WARNING: This product contains nicotine. Nicotine is an addictive chemical.
 Loading... Please wait...

FDA Meets with Vaping Companies Regarding Tobacco 21, Self-Regulation

Posted on

Five e-cigarette company representatives met with Food and Drug Administration Commissioner Scott Gottlieb recently to discuss youth vaping and moving the national purchase age to buy tobacco from 18 to 21. The companies, some of which favored support of Tobacco 21, are JUUL Labs, Altria Group (formerly Philip Morris), Reynolds American, Fontem Ventures and Japan Tobacco, according to the Washington Examiner.

Gottlieb, who recently threatened sales of e-cigarettes in convenience stores, said in a statement that the companies “acknowledged the serious public health consequences associated with youth use of tobacco products.” The five companies represent more than 97 percent of the market for closed-system e-cigs, and Gottlieb said that the companies also “acknowledged the role that flavored e-cigarette products ‘play in appealing to kids, as well as the role that flavored e-cigarettes can also play in helping adult smokers quit.’” He took the companies’ comments as constructive, and said that he would take them into consideration when deciding his next regulatory moves.

“We still believe that new innovations that don’t use combustion, such as many e-cigarettes, may offer an important opportunity for adults to transition off combustible tobacco,” he said further in the statement. “But, as I’ve said before, the current trends in youth use are not tolerable.”

Winston-Salem Journal reports that Reynolds American Inc., which represents 9.6 percent of the market share according to Nielsen data, confirmed that it was one of the five companies that supports Congress raising the national minimum age to 21. It says that its support will come further in a required submission to the FDA.

Reynolds spokesman Michael Shannon told the Journal, “Youth access to vapor products is a concerning issue, and we share (the commissioner’s) commitment that youth should not use e-cigarettes or any tobacco product. [We have] identified several specific actions that our companies would take, and additional regulatory proposals we believe that FDA should consider implementing across the industry.” [Reynolds] “agrees with the FDA that vapor products can play an important role for adult smokers looking for potentially less harmful alternatives to cigarettes. We understand the increase in youth vapor use is challenging the careful balance that FDA is pursuing both to provide adult smokers with alternatives and prevent youth use.”Altria Group also reportedly supports Tobacco 21, as well as much-talked-about Juul Labs. Six states — California, Hawaii, Maine, Massachusetts, New Jersey and Oregon — currently require Tobacco 21, along with at least 350 municipalities in the nation.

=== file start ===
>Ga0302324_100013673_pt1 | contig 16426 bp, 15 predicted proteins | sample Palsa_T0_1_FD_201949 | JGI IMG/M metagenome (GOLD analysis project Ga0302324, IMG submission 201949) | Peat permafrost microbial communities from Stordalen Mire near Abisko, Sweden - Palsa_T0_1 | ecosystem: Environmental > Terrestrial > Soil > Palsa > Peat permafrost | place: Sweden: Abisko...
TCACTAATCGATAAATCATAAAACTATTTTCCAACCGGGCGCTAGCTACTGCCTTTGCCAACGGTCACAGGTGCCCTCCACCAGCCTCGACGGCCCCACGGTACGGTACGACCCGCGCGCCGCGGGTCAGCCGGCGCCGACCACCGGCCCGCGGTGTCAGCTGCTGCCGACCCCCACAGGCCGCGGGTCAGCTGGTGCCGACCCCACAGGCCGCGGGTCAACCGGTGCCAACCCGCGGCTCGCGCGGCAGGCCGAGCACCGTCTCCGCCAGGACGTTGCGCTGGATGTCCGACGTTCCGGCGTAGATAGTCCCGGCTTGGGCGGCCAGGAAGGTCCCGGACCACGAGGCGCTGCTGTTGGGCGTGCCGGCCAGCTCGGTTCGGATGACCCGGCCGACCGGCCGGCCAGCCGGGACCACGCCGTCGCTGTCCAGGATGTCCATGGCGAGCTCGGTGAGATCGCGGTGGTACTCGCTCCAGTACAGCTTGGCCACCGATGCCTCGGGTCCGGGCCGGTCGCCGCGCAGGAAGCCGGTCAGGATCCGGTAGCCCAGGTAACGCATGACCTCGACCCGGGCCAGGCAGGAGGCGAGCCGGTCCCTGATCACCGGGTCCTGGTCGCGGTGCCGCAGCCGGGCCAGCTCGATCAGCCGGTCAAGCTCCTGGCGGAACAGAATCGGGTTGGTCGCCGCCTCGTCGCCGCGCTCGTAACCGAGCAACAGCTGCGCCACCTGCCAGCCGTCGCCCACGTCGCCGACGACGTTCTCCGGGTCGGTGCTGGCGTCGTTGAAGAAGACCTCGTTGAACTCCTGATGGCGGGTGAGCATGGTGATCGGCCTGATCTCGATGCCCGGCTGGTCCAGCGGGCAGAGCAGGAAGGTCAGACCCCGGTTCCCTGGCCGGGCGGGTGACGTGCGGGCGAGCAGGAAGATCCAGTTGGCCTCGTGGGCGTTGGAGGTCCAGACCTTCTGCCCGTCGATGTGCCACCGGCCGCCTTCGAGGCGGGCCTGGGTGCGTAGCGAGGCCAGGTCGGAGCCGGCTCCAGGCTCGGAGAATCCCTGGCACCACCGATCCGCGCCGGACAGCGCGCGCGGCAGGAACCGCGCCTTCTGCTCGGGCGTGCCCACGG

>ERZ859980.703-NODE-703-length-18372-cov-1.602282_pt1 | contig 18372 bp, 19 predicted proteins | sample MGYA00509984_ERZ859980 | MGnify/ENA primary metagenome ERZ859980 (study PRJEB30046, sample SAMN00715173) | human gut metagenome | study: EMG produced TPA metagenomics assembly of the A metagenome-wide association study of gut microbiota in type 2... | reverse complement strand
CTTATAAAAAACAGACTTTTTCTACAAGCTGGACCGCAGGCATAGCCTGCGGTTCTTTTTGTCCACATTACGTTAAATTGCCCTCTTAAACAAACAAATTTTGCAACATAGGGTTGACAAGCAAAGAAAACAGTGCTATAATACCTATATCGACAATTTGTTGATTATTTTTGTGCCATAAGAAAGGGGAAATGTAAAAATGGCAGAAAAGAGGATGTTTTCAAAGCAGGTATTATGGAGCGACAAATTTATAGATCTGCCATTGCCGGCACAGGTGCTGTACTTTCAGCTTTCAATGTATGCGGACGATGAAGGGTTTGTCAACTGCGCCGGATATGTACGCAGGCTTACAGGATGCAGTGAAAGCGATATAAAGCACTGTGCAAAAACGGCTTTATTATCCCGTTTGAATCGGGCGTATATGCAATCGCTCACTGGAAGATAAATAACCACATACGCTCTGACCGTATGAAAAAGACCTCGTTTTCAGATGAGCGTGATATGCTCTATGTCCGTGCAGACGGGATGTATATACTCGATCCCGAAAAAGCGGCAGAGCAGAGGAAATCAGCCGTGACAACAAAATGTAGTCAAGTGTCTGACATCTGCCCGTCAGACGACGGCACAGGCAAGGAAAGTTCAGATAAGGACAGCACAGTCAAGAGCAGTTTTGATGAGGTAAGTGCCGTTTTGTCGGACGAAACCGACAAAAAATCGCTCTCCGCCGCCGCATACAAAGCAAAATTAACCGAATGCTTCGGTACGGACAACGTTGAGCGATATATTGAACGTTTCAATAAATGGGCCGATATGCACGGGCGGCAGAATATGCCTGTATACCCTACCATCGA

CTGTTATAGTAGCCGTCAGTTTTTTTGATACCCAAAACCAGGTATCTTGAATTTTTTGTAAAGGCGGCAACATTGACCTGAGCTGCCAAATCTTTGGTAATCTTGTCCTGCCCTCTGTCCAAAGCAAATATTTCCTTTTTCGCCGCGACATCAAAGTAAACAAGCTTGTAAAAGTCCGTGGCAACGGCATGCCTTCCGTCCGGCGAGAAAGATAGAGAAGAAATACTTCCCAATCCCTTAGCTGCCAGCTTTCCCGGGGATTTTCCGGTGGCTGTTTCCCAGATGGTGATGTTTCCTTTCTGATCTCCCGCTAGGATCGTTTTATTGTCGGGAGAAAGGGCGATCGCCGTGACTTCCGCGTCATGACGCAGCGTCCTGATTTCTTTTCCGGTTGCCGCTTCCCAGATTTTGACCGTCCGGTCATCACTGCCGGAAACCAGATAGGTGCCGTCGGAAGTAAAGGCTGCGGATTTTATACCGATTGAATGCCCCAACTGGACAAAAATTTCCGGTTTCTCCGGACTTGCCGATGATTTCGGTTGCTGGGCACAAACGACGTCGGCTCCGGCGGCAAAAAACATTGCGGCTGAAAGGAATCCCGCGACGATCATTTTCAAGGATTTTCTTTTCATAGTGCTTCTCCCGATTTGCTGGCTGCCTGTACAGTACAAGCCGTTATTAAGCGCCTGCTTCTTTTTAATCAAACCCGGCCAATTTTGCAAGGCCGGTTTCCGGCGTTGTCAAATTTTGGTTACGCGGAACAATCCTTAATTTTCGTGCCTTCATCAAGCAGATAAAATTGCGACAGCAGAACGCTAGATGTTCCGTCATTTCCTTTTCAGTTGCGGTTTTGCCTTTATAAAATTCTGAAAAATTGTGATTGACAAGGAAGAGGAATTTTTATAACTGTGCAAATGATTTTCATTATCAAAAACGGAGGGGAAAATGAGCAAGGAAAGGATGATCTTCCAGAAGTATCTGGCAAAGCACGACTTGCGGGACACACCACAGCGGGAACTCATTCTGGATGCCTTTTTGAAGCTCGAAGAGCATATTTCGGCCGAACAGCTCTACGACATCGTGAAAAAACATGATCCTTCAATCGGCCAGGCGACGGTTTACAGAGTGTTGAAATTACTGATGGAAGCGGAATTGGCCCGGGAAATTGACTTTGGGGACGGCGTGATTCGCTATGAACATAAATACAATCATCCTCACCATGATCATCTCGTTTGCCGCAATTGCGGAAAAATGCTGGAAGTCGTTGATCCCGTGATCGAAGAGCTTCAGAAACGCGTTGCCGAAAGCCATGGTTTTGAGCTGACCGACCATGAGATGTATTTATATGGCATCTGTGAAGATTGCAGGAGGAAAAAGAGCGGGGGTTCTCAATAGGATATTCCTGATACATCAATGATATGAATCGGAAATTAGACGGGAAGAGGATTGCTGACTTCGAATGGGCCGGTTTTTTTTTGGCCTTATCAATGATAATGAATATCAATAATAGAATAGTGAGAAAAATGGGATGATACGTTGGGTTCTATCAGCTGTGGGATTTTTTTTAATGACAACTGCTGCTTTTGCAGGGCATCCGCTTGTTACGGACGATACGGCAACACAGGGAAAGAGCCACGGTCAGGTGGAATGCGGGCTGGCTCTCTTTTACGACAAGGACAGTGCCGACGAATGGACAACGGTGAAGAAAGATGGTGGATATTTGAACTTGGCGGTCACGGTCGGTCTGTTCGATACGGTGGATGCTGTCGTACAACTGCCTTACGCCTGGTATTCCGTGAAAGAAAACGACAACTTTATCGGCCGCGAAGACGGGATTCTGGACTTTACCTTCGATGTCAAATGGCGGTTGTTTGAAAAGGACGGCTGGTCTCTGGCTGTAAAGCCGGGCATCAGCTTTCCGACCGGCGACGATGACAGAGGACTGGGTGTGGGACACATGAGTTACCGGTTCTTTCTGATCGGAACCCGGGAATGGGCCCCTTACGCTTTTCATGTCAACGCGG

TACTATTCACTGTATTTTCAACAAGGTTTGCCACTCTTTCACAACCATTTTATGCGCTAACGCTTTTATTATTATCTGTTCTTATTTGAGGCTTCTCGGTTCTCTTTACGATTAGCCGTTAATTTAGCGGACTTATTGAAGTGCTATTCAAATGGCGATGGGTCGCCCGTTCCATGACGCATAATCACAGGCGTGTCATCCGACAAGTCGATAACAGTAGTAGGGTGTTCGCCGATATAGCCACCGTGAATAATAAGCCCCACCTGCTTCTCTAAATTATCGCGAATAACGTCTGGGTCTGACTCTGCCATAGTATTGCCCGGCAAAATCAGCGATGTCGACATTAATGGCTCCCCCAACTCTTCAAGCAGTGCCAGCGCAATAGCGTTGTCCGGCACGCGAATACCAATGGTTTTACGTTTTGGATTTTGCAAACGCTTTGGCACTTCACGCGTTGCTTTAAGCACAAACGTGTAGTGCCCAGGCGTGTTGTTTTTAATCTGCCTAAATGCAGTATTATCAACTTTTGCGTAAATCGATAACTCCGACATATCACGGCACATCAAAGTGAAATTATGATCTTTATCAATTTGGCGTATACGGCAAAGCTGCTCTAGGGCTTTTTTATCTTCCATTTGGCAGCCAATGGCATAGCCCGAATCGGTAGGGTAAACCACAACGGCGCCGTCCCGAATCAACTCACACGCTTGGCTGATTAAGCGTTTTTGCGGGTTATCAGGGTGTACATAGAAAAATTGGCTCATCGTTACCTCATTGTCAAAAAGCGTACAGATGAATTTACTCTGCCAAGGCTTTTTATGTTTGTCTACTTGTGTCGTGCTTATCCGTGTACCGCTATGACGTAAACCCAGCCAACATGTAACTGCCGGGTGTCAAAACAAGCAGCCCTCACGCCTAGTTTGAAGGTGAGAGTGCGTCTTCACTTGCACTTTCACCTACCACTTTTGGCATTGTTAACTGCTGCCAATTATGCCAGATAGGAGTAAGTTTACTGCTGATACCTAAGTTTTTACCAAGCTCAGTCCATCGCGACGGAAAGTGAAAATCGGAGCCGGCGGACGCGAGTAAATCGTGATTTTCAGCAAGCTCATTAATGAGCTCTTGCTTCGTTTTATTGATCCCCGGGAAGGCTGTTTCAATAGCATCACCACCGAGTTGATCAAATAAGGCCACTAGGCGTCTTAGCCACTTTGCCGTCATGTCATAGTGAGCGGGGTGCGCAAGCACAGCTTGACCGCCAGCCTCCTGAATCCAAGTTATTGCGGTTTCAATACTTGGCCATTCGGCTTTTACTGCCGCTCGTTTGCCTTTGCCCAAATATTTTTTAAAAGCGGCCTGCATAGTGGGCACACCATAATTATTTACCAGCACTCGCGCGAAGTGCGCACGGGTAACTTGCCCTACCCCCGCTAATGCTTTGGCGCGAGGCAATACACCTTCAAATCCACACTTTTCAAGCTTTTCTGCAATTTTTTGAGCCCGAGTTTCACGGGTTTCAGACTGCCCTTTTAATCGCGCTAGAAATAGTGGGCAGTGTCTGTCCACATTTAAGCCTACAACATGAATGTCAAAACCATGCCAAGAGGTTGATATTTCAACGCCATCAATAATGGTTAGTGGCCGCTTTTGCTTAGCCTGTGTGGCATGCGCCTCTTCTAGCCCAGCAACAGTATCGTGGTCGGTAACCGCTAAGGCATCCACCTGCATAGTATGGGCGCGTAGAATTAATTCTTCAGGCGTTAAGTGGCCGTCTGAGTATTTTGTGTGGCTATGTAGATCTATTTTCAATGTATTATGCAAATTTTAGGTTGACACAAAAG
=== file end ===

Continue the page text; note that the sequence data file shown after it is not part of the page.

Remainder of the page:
Tobacco 21 on a nationwide level, as well as other restrictions, could take an exorbitant amount of time to make it to Congress, so while Gottlieb says proposals from the manufacturers were “thoughtful,” this could lead to a sort of self-regulation on local and state levels.

“Even as the FDA builds a framework to mandate additional restrictions and actions to address these trends, we welcome voluntary steps by companies to address these concerns,” Gottlieb said. The Journal reports that suggestions manufacturers proposed to Gottlieb included:

  • FDA restrict distribution of certain flavored products to channels with enhanced age verification processes
  • FDA require certain products that are more appealing to kids to come off the market until these products receive premarket authorization from the agency

Wells Fargo Securities analyst Bonnie Herzog told the Journal that she was “particularly struck by the commissioner’s collaborative tone toward the top tobacco manufacturers.”

The Verge reports that Gottlieb’s statement included pleas to the manufacturers to share responsibility to address this “public health crisis.” He asked the industry to “step up. We will continue to seek public input from a diverse set of stakeholders, including public health advocates and the manufacturers and retailers affected by these policies.”